Thursday, 14 May 2020

Barley Wine

The name Barley Wine was first coined by Bass to refer to their No. 1 Burton Ale, the strongest beer they produced. In time other breweries adopted the name to refer to a very strong beer, usually dark in colour. There was considerable overlap with the top end of Old Ale and the two terms were not used consistently.

It was usually the strongest beer a brewery produced, only rivalled by the occasional Imperial Stout. Ranged between 8% and 11%. Unlike most styles, the strength wasn’t drastically reduced by two World Wars. Though they weren’t totally immune.

Barley Wine came almost exclusively in bottled form. Usually nips (third of a pint) or occasionally half pints. It wasn’t usually something you drank all night. More something to finish off a session with or to warm you up in the cold weather. As an advertisement for Bass No. 1 from 1938 claimed:

BASS NO.1 BARLEY WINE The wine for warmth. Drink it regularly. It is your surest protection against colds and flu.” Daily Herald - Wednesday 16 February 1938, page 17.

I’m not sure anyone should be taking medical advice from an ad. I wonder how well No. 1 would have worked against corona?

This one didn’t make such ridiculous medical claims, though it did say it would keep you warm:

One glass of BASS No. l BARLEY WINE keeps you warm for a very long time, and so you do not feel die cold as others do. Prove it now. One glass will convince you.”  Yorkshire Evening Post - Tuesday 09 January 1934, page 8.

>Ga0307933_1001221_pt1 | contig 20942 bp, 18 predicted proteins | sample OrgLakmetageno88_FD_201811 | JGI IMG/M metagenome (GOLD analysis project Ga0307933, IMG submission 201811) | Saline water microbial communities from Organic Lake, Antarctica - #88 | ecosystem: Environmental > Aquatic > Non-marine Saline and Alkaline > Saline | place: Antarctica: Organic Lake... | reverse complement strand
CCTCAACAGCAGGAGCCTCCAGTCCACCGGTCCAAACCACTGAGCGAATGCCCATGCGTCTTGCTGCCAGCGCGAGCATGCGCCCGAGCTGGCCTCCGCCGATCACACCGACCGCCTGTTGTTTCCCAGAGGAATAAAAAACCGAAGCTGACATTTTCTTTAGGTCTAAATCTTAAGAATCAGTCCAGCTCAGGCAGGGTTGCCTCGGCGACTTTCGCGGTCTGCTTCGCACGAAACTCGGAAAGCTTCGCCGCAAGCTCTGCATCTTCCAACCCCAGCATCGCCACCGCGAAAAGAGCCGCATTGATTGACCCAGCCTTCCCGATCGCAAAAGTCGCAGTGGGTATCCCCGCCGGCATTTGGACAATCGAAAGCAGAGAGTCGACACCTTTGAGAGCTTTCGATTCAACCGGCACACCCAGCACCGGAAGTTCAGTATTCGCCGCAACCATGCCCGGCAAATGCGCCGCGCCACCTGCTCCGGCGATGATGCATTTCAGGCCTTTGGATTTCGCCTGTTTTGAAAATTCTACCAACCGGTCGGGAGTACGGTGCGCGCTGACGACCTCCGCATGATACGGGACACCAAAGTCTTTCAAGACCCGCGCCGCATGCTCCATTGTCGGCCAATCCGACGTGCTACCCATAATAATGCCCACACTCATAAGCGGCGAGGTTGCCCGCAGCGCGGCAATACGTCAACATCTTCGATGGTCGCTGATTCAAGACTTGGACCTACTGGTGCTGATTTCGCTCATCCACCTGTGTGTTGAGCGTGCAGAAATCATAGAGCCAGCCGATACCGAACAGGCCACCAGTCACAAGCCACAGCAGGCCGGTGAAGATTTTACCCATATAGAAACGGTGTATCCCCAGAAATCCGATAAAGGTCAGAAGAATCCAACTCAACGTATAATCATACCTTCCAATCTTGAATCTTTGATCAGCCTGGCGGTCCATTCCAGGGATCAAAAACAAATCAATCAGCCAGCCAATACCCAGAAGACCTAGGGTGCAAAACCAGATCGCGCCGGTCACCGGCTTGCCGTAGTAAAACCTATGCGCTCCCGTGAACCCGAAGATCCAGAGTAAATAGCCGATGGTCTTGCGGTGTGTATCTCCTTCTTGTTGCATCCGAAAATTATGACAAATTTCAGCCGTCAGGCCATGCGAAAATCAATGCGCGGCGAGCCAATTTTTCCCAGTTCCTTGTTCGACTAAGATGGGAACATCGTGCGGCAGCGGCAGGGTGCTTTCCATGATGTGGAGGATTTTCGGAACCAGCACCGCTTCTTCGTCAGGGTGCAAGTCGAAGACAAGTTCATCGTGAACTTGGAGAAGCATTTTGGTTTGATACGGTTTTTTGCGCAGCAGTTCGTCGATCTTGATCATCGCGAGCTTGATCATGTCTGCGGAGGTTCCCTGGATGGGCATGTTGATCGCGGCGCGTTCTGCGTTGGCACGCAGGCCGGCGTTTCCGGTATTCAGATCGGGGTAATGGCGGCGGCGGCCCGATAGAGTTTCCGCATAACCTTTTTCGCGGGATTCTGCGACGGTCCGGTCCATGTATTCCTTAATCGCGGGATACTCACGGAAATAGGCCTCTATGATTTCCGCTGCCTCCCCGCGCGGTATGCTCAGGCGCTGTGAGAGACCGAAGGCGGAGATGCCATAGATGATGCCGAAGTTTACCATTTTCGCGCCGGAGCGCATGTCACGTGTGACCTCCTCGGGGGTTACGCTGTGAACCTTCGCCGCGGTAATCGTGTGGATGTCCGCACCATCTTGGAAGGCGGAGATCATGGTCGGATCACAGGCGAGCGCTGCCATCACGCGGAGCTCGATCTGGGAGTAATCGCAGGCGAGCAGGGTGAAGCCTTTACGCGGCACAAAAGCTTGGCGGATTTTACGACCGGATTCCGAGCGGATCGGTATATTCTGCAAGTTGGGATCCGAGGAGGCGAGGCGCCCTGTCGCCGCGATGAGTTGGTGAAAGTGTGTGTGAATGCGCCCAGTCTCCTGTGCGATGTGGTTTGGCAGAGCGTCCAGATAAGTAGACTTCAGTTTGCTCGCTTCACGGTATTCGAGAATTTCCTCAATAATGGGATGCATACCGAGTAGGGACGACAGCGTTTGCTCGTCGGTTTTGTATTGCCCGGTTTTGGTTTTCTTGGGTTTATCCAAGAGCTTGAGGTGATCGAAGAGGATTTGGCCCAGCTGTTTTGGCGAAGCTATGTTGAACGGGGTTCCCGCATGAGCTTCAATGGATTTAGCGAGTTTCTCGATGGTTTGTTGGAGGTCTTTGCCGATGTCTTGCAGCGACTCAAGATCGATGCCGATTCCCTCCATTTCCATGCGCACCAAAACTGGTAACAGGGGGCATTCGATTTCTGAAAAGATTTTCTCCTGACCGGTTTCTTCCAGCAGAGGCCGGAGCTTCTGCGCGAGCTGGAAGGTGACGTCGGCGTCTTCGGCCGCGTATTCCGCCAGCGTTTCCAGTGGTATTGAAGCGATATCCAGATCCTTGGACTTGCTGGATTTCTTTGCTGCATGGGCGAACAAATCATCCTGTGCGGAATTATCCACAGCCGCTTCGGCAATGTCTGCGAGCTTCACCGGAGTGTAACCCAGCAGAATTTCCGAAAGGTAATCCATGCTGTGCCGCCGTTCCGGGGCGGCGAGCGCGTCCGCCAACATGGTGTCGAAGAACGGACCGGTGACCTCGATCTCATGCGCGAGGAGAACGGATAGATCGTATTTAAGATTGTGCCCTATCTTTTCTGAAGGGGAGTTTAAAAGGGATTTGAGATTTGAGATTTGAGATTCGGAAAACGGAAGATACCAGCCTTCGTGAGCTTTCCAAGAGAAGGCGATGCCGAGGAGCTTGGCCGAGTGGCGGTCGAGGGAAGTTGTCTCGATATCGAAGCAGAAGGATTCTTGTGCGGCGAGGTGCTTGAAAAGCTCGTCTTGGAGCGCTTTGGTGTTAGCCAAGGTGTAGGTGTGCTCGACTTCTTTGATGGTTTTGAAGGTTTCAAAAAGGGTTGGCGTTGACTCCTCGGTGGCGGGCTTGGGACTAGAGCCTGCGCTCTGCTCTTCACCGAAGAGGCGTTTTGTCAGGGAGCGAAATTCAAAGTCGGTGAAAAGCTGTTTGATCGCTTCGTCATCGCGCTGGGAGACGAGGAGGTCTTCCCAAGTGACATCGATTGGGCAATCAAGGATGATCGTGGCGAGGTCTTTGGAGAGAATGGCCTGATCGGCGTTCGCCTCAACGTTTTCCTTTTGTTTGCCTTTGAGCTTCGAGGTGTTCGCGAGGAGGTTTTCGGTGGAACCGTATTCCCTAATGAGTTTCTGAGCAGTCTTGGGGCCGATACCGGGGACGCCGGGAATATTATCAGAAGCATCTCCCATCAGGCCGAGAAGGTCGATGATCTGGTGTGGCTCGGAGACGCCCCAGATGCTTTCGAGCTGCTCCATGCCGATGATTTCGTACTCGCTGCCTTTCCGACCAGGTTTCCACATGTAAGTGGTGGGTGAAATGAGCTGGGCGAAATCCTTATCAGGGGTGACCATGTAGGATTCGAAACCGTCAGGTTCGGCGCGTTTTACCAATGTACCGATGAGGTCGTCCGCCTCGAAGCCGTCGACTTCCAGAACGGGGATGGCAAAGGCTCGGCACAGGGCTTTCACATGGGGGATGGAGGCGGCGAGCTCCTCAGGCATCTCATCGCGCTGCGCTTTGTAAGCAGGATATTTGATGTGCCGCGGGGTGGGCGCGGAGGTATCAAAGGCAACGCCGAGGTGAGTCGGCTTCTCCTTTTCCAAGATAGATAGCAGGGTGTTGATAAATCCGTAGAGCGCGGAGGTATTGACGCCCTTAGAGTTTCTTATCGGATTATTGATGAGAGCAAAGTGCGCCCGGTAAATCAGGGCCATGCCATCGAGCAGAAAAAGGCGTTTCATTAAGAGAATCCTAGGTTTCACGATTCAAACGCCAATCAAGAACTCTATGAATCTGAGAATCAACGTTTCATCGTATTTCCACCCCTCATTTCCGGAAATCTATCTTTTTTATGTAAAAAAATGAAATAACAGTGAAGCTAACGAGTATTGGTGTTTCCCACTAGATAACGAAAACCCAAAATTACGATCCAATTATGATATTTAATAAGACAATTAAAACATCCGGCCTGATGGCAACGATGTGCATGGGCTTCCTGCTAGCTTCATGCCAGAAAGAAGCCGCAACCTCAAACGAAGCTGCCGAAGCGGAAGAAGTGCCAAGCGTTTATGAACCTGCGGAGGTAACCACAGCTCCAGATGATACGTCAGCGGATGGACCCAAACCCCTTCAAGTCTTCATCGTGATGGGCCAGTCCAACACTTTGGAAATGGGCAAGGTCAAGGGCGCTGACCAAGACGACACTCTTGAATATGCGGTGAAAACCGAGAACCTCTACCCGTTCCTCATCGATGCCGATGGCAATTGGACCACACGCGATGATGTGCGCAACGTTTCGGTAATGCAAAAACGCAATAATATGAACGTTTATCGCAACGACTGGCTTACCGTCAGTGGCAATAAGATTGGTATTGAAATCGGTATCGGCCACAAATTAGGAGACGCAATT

A further advertisement demonstrates that Bass No. 1 was one version which did sometimes turn up on draught:

“BASS' PALE ALE and No. 1 BARLEY WINE always on draught”
North Devon Journal - Wednesday 24 March 1937, page 6.

I can’t imagine it being sold in pints, though.


Mike in NSW said...

I seem to remember an ad in the 1960s.. "as strong as a double scotch but half the price".. a Whitbread one?

Ron Pattinson said...

Mike in NSW,

yep, that was a Whitbread ad. I remember it too, so it must have continued into the 1970s.

bigLurch Habercom said...

A good few years ago Steve Wellington at the then bass museum brewed it again. It was left for year in barrels which was superb. Hopefully the heritage brewery might brew it again

qq said...

This suggests that the Gold Label campaign "Strong as a double scotch. Less than half the price." began in October 1968 and it certainly continued as late as an Investor's Chronicle of 1973 that also mentions them clearing the biggest planning hurdle for the redevelopment of Chiswell St (which didn't happen for a generation).

I'm amazed that Gold Label still struggles on - I can't imagine InBev continuing it for much longer but it's available in several supermarkets still.